Convinced that O. J. Simpson is an unspeakable beast? A wife abuser? A brute who beat Nicole over a 17-year-period, stalked her, threw her against walls, hit her with a wine bottle and beat her during sex?
Well, why wouldn't you be convinced?
The prosecutors in the Simpson murder trial spent hours outlining in gruesome detail some 59 incidents of spousal abuse on Wednesday, and even though they withdrew some of the allegations yesterday, the picture they painted of O. J. Simpson was clear: The man is a monster.
"This murder took 17 years to commit," Deputy Los Angeles District Attorney Scott Gordon told Judge Lance Ito. "Those punches, slaps, these pushings are a prelude to a homicide."
And what did O. J. Simpson's crack legal team have to say in response?
Not much. Gerald Uelmen droned on and on in his academic monotone, managing to make statements that produced more outrage toward his client than sympathy.
"It is remarkable there are so few incidents [of alleged abuse] in a 17-year relationship," Uelmen said. "What we end up with is a bumpy marriage in which the partners argued a lot, probably no more than usual. All the good moments of that marriage were left out."
Yeah, like how Simpson told Nicole he loved her. Once she was in her coffin.
Uelmen said that just about all of what the prosecution presented was either irrelevant, inadmissible hearsay (i.e., statements by one person about what another person said) or lies and that none of it should be heard by the jury, which was sequestered before this hearing began.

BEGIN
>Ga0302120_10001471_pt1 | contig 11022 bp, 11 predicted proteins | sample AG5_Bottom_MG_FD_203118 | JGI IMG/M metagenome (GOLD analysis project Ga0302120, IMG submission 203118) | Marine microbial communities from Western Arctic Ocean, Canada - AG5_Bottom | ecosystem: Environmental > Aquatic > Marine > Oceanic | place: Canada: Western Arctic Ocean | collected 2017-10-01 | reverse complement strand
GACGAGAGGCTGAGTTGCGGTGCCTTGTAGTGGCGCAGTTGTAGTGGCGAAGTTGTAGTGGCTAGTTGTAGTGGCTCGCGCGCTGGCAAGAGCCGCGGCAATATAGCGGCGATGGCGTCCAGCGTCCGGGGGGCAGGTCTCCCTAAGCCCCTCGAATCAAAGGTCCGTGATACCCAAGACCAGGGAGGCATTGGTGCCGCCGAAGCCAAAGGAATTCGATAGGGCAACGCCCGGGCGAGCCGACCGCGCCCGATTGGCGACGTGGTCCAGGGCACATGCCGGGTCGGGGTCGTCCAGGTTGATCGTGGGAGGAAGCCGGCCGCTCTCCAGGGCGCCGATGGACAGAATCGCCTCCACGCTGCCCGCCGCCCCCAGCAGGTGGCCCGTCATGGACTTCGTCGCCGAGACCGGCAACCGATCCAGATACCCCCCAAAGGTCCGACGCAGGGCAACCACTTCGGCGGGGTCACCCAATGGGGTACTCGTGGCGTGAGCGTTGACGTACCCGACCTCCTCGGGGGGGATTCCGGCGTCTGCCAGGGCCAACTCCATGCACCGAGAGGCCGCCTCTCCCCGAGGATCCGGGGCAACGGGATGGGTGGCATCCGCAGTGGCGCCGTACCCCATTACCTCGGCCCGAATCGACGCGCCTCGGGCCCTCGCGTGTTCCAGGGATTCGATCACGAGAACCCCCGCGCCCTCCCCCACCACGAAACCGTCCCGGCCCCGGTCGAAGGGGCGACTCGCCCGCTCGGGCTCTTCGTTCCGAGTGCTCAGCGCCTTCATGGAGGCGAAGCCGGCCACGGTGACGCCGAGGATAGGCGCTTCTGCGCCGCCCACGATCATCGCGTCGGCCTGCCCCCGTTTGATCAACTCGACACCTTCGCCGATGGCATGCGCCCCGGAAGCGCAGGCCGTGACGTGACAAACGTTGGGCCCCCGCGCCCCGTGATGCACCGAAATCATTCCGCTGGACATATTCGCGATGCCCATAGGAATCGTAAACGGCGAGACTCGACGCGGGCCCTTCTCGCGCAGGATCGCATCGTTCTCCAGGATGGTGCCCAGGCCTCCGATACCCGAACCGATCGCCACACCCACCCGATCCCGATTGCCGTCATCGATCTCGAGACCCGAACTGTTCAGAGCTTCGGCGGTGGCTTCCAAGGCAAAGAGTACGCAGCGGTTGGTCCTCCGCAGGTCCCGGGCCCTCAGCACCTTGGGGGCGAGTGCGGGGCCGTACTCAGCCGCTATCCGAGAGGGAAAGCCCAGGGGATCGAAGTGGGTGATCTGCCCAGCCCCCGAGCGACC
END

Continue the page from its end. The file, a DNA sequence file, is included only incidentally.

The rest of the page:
And the single act of abuse that Uelmen did admit to -- the 1989 New Year's Day beating of Nicole by Simpson -- Simpson vociferously objected to while Uelmen was still talking.
As Uelmen said that Simpson had admitted that he "slapped and punched" Nicole on that evening, Simpson's brow knitted in anger and he turned to another one of his attorneys, Johnnie Cochran Jr., and said: "No, I did not!"
Cochran made a soothing gesture, but Simpson continued throughout the hearing to call attention to himself by displaying emotions ranging from head-shaking disgust to dismissive laughter.
Lucky for him the jury was not there. Juries like their defendants humble.
But in one day O. J. Simpson's image was changed for millions of people from that of affable superstar to that of ravening beast.
Judge Ito, however, may not allow many of these allegations -- and that is all they are -- to be presented to the jury. And even if he does, the jury still will have to decide if they are true.
Remember William Kennedy Smith? Sure, you do. In May 1991, he was charged with the rape of a Florida woman. And in July of that year, the New York Daily News and the New York Post ran the same huge headline on the same day: WILLIE RAPED BEFORE.
New York's third tabloid, Newsday, ran the headline in large type: "He's Raped Before."
But had he really? These headlines referred to the allegation of a woman who said Smith had raped her in 1988. Two other women said Smith sexually attacked them.
But none called police and none filed charges.
Before Smith's Florida rape trial began, the judge held a hearing very similar to the one now going on in California. And the question was the same: Were allegations of past misdeeds admissible in the current trial?
The Florida judge decided they were not. The jury never learned of them. And Smith was acquitted.
So it is not uncommon for the public outside the courtroom to know more about a case than the jury does. Or the public thinks it knows more, anyway.
Almost everything we "know" about what happened last June 12, when Nicole and Ronald Goldman were murdered, is an allegation by one side or the other.
Will we ever learn the truth? It would be nice to say that trials determine truth, but they do not.
The most a trial can do is produce what the jury believes is the truth, and often trials don't produce even that.
As for the absolute truth of whether O. J. Simpson killed two people that night, O. J. Simpson does know for sure.
But the law says he doesn't have to tell.